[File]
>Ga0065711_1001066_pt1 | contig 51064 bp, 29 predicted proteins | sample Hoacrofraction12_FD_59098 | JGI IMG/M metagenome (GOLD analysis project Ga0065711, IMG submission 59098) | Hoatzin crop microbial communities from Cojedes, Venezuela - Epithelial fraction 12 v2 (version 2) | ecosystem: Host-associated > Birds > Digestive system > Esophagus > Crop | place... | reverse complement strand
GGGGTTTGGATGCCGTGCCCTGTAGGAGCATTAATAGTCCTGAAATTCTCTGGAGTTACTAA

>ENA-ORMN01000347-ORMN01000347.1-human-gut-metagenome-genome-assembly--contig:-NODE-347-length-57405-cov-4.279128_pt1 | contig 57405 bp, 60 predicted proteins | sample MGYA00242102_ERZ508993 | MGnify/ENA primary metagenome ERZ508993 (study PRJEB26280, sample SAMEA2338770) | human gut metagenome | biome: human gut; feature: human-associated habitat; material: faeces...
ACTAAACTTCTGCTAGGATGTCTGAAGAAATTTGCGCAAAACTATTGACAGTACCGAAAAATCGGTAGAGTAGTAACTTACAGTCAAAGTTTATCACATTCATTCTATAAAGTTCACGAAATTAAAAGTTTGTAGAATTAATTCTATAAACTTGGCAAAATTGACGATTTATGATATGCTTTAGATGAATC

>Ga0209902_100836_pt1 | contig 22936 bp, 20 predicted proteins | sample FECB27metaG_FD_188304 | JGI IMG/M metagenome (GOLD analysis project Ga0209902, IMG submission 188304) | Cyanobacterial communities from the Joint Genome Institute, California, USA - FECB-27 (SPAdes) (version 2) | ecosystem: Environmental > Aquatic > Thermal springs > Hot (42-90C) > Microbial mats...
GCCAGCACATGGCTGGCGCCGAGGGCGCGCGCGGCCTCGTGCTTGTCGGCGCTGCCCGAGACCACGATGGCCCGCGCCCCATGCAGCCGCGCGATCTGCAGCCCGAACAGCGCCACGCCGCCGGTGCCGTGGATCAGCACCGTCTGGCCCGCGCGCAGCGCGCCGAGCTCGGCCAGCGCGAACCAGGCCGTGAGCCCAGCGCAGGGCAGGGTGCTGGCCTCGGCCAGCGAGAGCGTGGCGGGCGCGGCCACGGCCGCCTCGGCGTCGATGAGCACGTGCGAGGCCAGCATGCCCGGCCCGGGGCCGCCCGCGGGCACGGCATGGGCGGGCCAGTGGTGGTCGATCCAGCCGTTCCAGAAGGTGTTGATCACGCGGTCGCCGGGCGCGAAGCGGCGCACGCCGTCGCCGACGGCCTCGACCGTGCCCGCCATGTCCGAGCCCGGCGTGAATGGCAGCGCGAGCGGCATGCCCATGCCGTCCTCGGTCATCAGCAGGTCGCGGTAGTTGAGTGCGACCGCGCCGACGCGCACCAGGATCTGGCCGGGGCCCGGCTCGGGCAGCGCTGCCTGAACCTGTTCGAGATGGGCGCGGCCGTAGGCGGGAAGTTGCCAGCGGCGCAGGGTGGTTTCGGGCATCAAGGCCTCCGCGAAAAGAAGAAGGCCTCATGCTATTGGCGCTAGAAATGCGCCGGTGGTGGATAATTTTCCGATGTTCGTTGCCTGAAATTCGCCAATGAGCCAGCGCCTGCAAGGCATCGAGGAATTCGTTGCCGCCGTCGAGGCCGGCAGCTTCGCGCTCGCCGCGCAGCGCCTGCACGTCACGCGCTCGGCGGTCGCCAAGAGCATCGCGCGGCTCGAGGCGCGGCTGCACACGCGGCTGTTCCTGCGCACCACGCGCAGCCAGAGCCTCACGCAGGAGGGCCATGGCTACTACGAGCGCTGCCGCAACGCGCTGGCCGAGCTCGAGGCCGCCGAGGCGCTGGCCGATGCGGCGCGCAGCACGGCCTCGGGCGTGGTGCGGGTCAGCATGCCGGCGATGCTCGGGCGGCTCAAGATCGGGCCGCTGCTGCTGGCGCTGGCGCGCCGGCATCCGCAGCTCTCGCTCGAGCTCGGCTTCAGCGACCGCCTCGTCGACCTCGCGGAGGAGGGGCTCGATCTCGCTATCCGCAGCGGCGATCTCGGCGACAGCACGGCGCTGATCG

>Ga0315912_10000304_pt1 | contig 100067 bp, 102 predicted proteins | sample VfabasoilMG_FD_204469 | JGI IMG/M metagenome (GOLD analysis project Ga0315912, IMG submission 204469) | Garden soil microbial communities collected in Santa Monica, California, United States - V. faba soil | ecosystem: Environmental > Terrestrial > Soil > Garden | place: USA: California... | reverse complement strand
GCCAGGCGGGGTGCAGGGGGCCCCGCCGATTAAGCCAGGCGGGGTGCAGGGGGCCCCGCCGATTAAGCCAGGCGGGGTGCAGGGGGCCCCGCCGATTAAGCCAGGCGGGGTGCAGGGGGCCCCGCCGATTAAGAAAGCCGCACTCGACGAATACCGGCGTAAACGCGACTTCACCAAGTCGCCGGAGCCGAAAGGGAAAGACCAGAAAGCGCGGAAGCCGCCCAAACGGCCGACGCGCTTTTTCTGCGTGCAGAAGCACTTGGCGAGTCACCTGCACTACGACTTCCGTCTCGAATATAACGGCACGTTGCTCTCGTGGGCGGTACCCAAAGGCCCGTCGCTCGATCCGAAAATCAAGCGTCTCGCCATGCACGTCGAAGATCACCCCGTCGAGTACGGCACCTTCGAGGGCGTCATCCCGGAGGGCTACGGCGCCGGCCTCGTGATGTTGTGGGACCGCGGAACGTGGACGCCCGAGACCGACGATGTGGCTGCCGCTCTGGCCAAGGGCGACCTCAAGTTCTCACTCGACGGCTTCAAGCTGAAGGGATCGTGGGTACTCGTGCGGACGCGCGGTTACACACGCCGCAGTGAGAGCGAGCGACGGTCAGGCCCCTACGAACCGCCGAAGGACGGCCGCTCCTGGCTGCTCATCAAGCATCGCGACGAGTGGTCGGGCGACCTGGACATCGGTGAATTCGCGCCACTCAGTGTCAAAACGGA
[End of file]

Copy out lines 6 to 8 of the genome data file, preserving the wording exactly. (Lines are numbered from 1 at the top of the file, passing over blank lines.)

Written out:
GCCAGCACATGGCTGGCGCCGAGGGCGCGCGCGGCCTCGTGCTTGTCGGCGCTGCCCGAGACCACGATGGCCCGCGCCCCATGCAGCCGCGCGATCTGCAGCCCGAACAGCGCCACGCCGCCGGTGCCGTGGATCAGCACCGTCTGGCCCGCGCGCAGCGCGCCGAGCTCGGCCAGCGCGAACCAGGCCGTGAGCCCAGCGCAGGGCAGGGTGCTGGCCTCGGCCAGCGAGAGCGTGGCGGGCGCGGCCACGGCCGCCTCGGCGTCGATGAGCACGTGCGAGGCCAGCATGCCCGGCCCGGGGCCGCCCGCGGGCACGGCATGGGCGGGCCAGTGGTGGTCGATCCAGCCGTTCCAGAAGGTGTTGATCACGCGGTCGCCGGGCGCGAAGCGGCGCACGCCGTCGCCGACGGCCTCGACCGTGCCCGCCATGTCCGAGCCCGGCGTGAATGGCAGCGCGAGCGGCATGCCCATGCCGTCCTCGGTCATCAGCAGGTCGCGGTAGTTGAGTGCGACCGCGCCGACGCGCACCAGGATCTGGCCGGGGCCCGGCTCGGGCAGCGCTGCCTGAACCTGTTCGAGATGGGCGCGGCCGTAGGCGGGAAGTTGCCAGCGGCGCAGGGTGGTTTCGGGCATCAAGGCCTCCGCGAAAAGAAGAAGGCCTCATGCTATTGGCGCTAGAAATGCGCCGGTGGTGGATAATTTTCCGATGTTCGTTGCCTGAAATTCGCCAATGAGCCAGCGCCTGCAAGGCATCGAGGAATTCGTTGCCGCCGTCGAGGCCGGCAGCTTCGCGCTCGCCGCGCAGCGCCTGCACGTCACGCGCTCGGCGGTCGCCAAGAGCATCGCGCGGCTCGAGGCGCGGCTGCACACGCGGCTGTTCCTGCGCACCACGCGCAGCCAGAGCCTCACGCAGGAGGGCCATGGCTACTACGAGCGCTGCCGCAACGCGCTGGCCGAGCTCGAGGCCGCCGAGGCGCTGGCCGATGCGGCGCGCAGCACGGCCTCGGGCGTGGTGCGGGTCAGCATGCCGGCGATGCTCGGGCGGCTCAAGATCGGGCCGCTGCTGCTGGCGCTGGCGCGCCGGCATCCGCAGCTCTCGCTCGAGCTCGGCTTCAGCGACCGCCTCGTCGACCTCGCGGAGGAGGGGCTCGATCTCGCTATCCGCAGCGGCGATCTCGGCGACAGCACGGCGCTGATCG

>Ga0315912_10000304_pt1 | contig 100067 bp, 102 predicted proteins | sample VfabasoilMG_FD_204469 | JGI IMG/M metagenome (GOLD analysis project Ga0315912, IMG submission 204469) | Garden soil microbial communities collected in Santa Monica, California, United States - V. faba soil | ecosystem: Environmental > Terrestrial > Soil > Garden | place: USA: California... | reverse complement strand
GCCAGGCGGGGTGCAGGGGGCCCCGCCGATTAAGCCAGGCGGGGTGCAGGGGGCCCCGCCGATTAAGCCAGGCGGGGTGCAGGGGGCCCCGCCGATTAAGCCAGGCGGGGTGCAGGGGGCCCCGCCGATTAAGAAAGCCGCACTCGACGAATACCGGCGTAAACGCGACTTCACCAAGTCGCCGGAGCCGAAAGGGAAAGACCAGAAAGCGCGGAAGCCGCCCAAACGGCCGACGCGCTTTTTCTGCGTGCAGAAGCACTTGGCGAGTCACCTGCACTACGACTTCCGTCTCGAATATAACGGCACGTTGCTCTCGTGGGCGGTACCCAAAGGCCCGTCGCTCGATCCGAAAATCAAGCGTCTCGCCATGCACGTCGAAGATCACCCCGTCGAGTACGGCACCTTCGAGGGCGTCATCCCGGAGGGCTACGGCGCCGGCCTCGTGATGTTGTGGGACCGCGGAACGTGGACGCCCGAGACCGACGATGTGGCTGCCGCTCTGGCCAAGGGCGACCTCAAGTTCTCACTCGACGGCTTCAAGCTGAAGGGATCGTGGGTACTCGTGCGGACGCGCGGTTACACACGCCGCAGTGAGAGCGAGCGACGGTCAGGCCCCTACGAACCGCCGAAGGACGGCCGCTCCTGGCTGCTCATCAAGCATCGCGACGAGTGGTCGGGCGACCTGGACATCGGTGAATTCGCGCCACTCAGTGTCAAAACGGA